We analyse the determinants of annual net income and wages (net income/hours) of general practitioners (GPs) using data for 2271 GPs in England recorded during Autumn 2008. The average GP had an annual net income of pound97 500 and worked 43 h per week. The mean wage was pound51 per h. Net income and wages depended on gender, experience, list size, partnership size, whether or not the GP worked in a dispensing practice, whether they were salaried of self-employed, whether they worked in a practice with a nationally or locally negotiated contract, and the characteristics of the local population (proportion from ethnic minorities, rurality, and income deprivation). The findings have implications for pay discrimination by GP gender and ethnicity, GP preferences for partnership size, incentives for competition for patients, and compensating differentials for local population characteristics. They also shed light on the attractiveness to GPs in England of locally negotiated (personal medical services) versus nationally negotiated (general medical services) contracts. Copyright (c) 2010 John Wiley & Sons, Ltd.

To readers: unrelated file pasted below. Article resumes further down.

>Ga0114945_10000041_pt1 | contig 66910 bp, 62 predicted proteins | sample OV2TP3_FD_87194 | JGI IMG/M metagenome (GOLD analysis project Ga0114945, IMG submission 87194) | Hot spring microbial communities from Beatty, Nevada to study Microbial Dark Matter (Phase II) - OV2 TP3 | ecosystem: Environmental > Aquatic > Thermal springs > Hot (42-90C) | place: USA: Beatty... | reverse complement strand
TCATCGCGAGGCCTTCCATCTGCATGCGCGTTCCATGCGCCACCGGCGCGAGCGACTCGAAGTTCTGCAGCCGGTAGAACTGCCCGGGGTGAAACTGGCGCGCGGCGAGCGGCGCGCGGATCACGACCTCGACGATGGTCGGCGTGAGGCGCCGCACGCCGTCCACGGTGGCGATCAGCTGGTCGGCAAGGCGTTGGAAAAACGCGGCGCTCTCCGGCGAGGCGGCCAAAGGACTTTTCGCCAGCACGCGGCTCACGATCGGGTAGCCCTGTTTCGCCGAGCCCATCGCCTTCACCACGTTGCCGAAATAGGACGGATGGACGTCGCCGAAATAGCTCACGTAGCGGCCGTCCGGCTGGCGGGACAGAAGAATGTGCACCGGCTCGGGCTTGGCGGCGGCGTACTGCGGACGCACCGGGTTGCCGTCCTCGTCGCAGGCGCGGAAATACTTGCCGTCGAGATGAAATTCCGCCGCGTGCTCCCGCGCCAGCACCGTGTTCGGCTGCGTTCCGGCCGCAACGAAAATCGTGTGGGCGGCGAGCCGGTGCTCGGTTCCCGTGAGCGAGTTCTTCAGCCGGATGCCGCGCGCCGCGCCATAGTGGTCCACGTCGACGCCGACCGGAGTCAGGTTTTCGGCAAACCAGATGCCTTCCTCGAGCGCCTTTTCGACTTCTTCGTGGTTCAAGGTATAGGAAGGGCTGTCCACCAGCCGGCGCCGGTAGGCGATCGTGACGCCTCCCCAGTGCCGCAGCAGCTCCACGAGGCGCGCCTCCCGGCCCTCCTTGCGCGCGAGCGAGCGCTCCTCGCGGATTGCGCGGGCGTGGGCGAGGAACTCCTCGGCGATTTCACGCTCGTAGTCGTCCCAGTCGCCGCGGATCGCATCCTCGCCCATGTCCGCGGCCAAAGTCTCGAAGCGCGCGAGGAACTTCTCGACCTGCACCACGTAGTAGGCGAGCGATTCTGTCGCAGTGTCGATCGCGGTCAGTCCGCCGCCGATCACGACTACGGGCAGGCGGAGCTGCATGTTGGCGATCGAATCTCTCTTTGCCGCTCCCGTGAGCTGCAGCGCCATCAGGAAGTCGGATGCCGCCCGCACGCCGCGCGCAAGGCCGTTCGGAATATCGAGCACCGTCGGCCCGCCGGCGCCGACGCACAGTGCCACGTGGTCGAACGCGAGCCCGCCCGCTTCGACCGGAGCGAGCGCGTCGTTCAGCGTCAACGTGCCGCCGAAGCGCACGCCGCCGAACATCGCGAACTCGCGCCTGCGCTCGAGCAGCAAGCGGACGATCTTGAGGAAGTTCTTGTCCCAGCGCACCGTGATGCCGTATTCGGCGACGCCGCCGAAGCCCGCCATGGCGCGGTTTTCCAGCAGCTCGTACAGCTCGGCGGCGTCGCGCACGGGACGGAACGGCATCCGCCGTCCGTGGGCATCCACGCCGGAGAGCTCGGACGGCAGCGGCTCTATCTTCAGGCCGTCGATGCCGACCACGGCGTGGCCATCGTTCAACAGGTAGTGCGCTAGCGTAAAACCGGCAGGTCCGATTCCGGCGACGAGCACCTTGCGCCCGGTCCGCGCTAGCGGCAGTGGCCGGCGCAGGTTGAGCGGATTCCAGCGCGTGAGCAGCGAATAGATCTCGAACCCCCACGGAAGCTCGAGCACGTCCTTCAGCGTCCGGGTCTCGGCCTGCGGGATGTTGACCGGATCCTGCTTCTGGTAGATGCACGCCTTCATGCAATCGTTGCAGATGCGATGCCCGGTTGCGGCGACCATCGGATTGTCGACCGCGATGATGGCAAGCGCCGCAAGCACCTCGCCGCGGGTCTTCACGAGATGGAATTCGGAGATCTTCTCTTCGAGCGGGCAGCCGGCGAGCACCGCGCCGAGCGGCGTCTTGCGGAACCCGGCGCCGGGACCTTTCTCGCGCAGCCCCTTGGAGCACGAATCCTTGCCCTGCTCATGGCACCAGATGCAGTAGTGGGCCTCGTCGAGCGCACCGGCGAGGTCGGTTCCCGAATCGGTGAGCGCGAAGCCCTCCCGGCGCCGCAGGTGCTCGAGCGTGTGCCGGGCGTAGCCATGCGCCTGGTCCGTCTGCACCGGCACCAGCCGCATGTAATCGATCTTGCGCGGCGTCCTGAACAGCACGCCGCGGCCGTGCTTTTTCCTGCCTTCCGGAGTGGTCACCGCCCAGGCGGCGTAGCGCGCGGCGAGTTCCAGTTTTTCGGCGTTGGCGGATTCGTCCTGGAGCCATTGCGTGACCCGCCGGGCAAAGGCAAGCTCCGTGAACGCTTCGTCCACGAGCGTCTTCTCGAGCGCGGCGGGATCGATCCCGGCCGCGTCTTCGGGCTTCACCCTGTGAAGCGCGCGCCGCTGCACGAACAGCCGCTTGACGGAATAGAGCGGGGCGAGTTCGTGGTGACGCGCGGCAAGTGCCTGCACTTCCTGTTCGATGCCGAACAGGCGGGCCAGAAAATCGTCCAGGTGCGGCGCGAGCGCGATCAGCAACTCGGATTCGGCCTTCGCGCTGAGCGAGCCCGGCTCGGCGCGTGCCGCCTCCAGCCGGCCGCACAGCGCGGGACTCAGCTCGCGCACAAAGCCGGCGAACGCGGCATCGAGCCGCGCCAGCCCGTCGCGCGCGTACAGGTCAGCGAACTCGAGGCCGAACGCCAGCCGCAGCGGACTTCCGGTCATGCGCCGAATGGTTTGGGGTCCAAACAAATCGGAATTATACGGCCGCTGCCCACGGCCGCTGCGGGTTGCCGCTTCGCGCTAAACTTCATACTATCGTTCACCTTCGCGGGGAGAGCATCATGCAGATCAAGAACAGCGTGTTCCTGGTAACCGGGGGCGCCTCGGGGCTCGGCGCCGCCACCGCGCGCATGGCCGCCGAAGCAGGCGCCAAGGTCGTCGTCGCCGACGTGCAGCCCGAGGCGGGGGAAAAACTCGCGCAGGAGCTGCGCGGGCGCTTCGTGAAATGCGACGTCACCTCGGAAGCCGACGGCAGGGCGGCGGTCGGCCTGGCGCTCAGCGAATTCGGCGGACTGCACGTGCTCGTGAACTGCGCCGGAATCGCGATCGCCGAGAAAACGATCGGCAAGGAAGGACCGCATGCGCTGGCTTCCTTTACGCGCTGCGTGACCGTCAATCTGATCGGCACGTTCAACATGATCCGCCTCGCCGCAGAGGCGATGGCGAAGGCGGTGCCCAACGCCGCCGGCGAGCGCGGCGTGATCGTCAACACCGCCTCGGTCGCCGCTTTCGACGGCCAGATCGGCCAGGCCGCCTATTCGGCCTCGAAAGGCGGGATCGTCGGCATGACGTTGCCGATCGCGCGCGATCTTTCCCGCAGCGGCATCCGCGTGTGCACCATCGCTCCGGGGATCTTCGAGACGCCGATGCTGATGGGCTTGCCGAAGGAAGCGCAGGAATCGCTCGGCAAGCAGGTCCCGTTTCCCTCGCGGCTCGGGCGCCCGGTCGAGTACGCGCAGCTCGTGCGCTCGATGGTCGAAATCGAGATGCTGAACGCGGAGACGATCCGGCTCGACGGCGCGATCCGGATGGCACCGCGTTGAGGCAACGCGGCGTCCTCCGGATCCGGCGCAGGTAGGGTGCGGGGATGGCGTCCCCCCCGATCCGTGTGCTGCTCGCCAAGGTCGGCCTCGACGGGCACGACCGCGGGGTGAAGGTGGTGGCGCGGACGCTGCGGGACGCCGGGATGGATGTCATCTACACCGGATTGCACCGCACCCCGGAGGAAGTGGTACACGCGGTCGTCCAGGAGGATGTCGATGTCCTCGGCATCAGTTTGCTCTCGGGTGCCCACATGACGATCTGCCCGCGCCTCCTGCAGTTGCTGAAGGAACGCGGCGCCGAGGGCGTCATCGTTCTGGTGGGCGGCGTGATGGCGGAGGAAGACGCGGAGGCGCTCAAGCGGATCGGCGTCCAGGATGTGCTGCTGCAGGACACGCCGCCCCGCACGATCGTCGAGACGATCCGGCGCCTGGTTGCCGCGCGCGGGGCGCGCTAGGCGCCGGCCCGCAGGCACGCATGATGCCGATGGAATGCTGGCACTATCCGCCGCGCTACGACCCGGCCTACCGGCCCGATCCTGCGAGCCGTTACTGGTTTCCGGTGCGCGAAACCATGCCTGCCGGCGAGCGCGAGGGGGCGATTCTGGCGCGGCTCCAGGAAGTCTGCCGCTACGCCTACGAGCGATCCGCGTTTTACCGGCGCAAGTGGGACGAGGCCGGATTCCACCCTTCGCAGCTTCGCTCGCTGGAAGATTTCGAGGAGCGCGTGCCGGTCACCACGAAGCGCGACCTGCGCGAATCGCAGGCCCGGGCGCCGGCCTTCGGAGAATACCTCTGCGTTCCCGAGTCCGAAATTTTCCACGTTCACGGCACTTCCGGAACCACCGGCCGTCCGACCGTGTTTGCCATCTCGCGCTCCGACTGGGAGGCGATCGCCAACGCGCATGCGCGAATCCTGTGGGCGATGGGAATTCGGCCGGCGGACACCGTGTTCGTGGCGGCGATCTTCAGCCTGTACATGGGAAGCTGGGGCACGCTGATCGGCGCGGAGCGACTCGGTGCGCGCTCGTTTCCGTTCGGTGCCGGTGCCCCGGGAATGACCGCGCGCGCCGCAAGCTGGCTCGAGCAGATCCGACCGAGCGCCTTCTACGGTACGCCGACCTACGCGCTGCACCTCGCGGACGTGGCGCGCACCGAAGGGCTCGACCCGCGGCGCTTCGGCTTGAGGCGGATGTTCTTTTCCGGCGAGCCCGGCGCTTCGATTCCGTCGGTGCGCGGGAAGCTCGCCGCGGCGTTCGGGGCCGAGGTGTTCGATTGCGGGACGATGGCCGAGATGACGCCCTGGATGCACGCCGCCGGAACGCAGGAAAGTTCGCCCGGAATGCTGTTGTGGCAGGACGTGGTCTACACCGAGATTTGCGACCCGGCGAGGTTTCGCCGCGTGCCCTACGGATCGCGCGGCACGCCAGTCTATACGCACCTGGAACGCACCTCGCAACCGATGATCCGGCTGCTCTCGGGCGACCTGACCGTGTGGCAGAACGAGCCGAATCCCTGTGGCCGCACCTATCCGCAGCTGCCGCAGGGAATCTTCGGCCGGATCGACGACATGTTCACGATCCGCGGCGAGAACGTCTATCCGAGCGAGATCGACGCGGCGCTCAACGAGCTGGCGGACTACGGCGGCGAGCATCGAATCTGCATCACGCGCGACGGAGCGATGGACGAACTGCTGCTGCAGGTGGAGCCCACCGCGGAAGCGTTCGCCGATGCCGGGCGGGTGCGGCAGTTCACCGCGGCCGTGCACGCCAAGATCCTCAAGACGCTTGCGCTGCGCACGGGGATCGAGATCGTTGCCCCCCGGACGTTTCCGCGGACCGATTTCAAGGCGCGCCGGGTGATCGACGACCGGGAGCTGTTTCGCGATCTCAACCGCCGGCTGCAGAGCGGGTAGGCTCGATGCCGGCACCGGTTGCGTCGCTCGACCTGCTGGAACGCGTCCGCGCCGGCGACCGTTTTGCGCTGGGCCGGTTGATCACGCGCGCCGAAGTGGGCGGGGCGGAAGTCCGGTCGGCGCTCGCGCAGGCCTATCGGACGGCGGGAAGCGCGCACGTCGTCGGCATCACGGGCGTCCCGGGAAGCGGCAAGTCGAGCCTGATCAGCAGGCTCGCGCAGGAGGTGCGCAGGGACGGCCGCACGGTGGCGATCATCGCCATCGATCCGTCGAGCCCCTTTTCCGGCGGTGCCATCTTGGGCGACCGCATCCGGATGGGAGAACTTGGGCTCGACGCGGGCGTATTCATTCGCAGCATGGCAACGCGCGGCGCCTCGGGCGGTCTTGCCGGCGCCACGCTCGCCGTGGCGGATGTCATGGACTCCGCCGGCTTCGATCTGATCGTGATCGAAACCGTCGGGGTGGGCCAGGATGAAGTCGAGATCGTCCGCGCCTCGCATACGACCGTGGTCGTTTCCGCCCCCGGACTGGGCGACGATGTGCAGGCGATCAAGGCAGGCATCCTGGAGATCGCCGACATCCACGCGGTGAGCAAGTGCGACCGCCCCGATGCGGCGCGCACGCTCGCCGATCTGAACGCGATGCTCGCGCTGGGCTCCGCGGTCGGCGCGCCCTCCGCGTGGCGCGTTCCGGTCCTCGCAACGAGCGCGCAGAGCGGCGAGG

- general practitioner
Morris, S., Goudie, R., Sutton, M., Gravelle, H., Elliott, R., Hole, A. R., Ma, A., Sibbald, B., & Skatun, D. (2011). Determinants of general practitioners' wages in England. Health Economics, 20(2), 147–160. https://doi.org/10.1002/hec.1573